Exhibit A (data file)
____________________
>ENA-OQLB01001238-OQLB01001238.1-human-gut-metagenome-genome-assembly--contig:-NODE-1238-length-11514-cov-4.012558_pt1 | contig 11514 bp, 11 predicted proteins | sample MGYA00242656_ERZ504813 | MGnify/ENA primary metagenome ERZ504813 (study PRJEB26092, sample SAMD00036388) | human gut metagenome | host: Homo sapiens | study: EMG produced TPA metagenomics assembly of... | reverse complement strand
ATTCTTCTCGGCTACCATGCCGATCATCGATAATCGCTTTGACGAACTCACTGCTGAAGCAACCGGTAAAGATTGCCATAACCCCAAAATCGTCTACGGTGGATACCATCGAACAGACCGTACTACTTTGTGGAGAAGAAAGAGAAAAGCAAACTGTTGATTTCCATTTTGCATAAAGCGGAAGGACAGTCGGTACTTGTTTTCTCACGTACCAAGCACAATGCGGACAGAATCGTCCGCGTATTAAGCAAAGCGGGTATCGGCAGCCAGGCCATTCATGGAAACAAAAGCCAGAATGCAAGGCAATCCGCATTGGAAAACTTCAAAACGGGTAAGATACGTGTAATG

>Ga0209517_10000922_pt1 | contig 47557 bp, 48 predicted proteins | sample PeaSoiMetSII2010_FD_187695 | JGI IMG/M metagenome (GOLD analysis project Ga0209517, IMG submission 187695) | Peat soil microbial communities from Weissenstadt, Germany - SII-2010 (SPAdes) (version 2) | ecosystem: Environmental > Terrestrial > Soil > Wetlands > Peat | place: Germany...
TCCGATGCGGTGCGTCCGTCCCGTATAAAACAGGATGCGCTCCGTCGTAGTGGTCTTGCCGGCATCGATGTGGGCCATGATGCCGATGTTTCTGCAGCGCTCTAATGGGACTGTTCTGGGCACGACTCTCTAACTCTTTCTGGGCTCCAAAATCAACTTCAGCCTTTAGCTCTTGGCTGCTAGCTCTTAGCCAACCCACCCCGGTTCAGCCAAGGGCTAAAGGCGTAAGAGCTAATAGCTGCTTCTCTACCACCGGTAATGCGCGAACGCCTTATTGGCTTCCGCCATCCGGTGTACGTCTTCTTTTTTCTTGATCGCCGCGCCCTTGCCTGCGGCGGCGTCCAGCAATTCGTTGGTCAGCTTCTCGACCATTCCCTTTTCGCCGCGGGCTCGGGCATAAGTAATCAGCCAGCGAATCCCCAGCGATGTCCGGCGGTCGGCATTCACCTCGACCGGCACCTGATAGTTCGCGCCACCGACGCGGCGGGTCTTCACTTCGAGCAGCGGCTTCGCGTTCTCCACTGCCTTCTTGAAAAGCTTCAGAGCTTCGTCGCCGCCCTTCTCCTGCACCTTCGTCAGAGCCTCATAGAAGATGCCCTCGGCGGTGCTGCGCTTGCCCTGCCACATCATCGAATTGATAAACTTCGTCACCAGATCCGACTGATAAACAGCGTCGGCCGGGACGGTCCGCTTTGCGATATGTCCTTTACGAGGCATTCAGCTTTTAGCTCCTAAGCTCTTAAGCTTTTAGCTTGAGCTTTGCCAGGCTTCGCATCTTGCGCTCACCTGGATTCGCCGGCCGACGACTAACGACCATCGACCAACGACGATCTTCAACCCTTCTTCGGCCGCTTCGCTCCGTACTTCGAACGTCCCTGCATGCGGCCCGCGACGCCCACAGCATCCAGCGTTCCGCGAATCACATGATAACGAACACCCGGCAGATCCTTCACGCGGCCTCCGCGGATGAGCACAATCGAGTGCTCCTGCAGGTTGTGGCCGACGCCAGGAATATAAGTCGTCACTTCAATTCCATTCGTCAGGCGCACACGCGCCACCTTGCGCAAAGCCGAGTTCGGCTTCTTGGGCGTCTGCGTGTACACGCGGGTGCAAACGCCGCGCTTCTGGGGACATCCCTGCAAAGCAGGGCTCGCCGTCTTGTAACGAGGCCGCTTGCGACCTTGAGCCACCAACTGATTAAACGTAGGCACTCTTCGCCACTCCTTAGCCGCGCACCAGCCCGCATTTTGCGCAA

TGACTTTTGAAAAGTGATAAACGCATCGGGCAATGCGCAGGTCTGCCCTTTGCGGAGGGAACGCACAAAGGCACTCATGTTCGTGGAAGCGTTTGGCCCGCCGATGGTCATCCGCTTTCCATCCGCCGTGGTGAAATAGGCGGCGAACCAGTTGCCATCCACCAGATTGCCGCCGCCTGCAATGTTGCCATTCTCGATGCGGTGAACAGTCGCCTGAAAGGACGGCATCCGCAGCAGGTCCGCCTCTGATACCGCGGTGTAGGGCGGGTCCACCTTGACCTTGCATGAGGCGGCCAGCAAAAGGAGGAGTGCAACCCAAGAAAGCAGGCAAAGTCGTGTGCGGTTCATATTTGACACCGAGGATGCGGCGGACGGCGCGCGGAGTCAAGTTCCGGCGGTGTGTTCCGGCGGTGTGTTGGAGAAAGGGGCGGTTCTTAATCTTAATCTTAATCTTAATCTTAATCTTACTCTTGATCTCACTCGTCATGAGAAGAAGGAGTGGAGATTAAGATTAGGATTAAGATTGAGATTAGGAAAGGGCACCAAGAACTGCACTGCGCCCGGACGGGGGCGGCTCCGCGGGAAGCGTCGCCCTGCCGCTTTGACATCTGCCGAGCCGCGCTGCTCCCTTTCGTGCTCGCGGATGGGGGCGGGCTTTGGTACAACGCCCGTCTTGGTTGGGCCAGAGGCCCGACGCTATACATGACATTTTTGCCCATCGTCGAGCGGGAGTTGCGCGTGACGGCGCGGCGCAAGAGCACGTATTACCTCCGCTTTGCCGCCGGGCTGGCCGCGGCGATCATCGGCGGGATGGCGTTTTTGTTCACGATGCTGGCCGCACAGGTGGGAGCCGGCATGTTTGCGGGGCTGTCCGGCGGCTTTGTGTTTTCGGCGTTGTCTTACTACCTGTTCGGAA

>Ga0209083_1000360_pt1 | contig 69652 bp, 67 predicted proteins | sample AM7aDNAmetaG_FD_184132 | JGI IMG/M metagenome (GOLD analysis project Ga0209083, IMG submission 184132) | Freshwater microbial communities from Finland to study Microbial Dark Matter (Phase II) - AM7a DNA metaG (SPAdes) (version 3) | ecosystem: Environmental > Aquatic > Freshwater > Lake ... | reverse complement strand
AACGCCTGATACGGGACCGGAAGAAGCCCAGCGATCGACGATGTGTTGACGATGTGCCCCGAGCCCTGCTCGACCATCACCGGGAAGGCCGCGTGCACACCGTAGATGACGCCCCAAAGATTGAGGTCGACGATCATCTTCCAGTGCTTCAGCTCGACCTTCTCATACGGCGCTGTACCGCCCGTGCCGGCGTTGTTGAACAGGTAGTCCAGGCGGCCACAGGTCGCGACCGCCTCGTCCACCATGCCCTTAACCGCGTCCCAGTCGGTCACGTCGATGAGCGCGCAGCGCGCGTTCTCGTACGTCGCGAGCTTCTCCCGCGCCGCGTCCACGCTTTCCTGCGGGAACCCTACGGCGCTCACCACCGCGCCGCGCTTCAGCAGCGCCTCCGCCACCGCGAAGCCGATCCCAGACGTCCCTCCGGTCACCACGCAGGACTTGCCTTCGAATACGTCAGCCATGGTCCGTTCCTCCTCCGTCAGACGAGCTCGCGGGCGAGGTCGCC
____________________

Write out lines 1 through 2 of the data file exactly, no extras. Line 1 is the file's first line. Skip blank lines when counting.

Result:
>ENA-OQLB01001238-OQLB01001238.1-human-gut-metagenome-genome-assembly--contig:-NODE-1238-length-11514-cov-4.012558_pt1 | contig 11514 bp, 11 predicted proteins | sample MGYA00242656_ERZ504813 | MGnify/ENA primary metagenome ERZ504813 (study PRJEB26092, sample SAMD00036388) | human gut metagenome | host: Homo sapiens | study: EMG produced TPA metagenomics assembly of... | reverse complement strand
ATTCTTCTCGGCTACCATGCCGATCATCGATAATCGCTTTGACGAACTCACTGCTGAAGCAACCGGTAAAGATTGCCATAACCCCAAAATCGTCTACGGTGGATACCATCGAACAGACCGTACTACTTTGTGGAGAAGAAAGAGAAAAGCAAACTGTTGATTTCCATTTTGCATAAAGCGGAAGGACAGTCGGTACTTGTTTTCTCACGTACCAAGCACAATGCGGACAGAATCGTCCGCGTATTAAGCAAAGCGGGTATCGGCAGCCAGGCCATTCATGGAAACAAAAGCCAGAATGCAAGGCAATCCGCATTGGAAAACTTCAAAACGGGTAAGATACGTGTAATG